A fascinating piece of film history, Kino’s The Devil’s Needle & Other Tales of Vice and Redemption presents three films from the 1910s. Heavy both on moralizing and melodrama, each confronts a hot-button social issue of the day with a bluntness one might not expect from the era. Mastered in HD from Library of Congress archival 35mm elements, the films are preserved reasonably well here, offering an invaluable link to some of the popular progressive cinema of the past.
The disc’s headliner is 1916’s The Devil’s Needle, directed by Chester Withey and supervised by D.W. Griffith. The film was rereleased in 1923 to capitalize on the subsequent success of star Norma Talmadge and to tie in with the recent overdose death of actor Wallace Reid, and that is the version presented here. Talmadge stars as Renee, model, muse and lover of painter John Minturn (Tully Marshall). After he marries a more respectable girl and begins to feel the pressures of career and marriage, Renee introduces him to her habit of shooting up morphine, and it’s not long before he’s a raging addict.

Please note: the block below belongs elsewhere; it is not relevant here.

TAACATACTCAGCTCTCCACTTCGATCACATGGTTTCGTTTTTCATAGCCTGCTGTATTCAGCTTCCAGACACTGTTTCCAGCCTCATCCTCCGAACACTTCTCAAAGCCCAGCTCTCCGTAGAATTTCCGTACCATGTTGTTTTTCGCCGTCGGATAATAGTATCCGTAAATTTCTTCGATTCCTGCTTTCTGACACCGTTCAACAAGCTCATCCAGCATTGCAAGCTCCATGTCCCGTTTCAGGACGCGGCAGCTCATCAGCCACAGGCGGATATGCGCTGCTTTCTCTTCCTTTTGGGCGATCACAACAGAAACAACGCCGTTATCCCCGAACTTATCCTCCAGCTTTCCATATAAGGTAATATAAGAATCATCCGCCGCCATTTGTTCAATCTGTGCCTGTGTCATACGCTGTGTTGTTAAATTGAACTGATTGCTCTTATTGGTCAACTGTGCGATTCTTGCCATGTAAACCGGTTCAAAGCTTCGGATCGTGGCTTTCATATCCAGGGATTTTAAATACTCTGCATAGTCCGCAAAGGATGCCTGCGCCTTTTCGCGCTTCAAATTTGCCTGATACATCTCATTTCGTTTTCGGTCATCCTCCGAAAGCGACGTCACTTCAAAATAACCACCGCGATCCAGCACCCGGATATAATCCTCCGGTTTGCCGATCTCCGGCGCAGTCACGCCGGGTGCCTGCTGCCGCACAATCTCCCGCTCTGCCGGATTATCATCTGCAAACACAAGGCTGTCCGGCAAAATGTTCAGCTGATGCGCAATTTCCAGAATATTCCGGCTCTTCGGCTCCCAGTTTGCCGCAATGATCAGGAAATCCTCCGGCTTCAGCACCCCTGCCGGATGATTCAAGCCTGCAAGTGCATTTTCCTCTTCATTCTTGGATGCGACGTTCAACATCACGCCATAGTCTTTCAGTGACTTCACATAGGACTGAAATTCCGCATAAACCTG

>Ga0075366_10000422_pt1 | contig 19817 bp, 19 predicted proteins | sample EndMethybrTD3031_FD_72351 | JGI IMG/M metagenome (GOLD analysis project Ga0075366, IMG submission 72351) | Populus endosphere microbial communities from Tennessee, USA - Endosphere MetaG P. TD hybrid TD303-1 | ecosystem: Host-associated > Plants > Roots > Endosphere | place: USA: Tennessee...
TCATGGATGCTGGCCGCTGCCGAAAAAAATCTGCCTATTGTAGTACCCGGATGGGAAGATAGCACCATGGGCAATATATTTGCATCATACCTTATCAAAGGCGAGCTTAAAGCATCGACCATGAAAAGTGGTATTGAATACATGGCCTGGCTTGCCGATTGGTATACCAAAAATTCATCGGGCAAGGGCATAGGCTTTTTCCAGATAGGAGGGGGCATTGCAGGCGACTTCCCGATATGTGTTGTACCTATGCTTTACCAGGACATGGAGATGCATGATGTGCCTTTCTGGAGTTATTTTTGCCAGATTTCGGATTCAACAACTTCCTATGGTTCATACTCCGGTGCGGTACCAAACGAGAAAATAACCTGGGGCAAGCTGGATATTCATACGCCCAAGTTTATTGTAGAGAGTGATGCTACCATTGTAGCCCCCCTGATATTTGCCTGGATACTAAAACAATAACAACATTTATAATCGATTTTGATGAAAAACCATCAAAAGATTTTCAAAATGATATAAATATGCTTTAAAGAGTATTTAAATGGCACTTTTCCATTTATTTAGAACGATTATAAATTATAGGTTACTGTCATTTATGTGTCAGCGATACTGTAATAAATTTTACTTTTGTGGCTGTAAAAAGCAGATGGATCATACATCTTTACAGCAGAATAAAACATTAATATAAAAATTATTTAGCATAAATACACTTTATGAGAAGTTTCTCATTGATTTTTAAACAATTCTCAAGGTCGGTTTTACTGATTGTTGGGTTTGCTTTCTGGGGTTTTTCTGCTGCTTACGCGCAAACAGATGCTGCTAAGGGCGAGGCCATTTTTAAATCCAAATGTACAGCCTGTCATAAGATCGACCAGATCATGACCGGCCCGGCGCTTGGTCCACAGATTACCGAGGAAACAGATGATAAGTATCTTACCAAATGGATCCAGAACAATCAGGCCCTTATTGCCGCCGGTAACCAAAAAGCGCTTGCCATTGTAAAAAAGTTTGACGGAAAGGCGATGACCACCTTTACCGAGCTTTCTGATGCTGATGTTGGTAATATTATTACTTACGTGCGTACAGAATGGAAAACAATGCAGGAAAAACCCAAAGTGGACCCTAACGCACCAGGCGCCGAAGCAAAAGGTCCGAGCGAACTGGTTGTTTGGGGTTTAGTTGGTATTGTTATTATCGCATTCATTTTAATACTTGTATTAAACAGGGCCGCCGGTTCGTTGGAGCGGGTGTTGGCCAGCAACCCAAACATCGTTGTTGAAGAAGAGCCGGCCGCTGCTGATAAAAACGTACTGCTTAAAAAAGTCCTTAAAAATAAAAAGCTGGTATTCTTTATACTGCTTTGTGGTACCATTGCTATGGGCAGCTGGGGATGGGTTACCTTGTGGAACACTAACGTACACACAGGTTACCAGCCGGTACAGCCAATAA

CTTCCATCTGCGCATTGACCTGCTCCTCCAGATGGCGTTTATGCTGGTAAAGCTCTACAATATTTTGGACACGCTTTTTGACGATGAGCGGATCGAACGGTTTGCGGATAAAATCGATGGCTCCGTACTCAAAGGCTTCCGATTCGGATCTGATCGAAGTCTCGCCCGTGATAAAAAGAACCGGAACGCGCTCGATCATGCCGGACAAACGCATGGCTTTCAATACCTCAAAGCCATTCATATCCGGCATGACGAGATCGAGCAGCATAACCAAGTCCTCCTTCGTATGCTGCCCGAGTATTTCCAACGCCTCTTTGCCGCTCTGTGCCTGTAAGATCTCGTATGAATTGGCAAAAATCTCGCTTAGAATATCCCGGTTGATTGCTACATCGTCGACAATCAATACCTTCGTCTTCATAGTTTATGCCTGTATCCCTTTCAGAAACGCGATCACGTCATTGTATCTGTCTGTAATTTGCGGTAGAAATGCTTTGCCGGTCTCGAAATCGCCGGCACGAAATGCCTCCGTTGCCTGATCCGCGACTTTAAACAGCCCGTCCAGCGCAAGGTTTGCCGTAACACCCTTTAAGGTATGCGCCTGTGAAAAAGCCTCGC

1913’s The Inside of the White Slave Traffic exists in an incomplete version, and is presented here with a number of recreated inter-titles and running only 28 minutes. Directed by Frank Beal, the film focuses on the rampant sex slave circuit taking place within the United States, using real red-light district locations. The docudrama stars Virginia Mann as an innocent victim who falls into the trafficking circuit via a false marriage, and the repercussions that stick with her even after she manages to break free.
1915’s Children of Eve is the strongest and most melodramatic of the three, starring Robert Conness as an unsympathetic factory owner who blithely uses child labor and ignores calls for safer working conditions. In a decades-spanning tale of heartbreak and regret, Conness is rejected by the woman he loves and is later investigated by that woman’s child for his immoral behavior, her identity unbeknownst to both. While the melodrama is often too convoluted for its own good, there’s no denying the technical acumen of the film’s climax — a massive factory fired inspired by the 1911 Triangle Shirtwaist Factory disaster.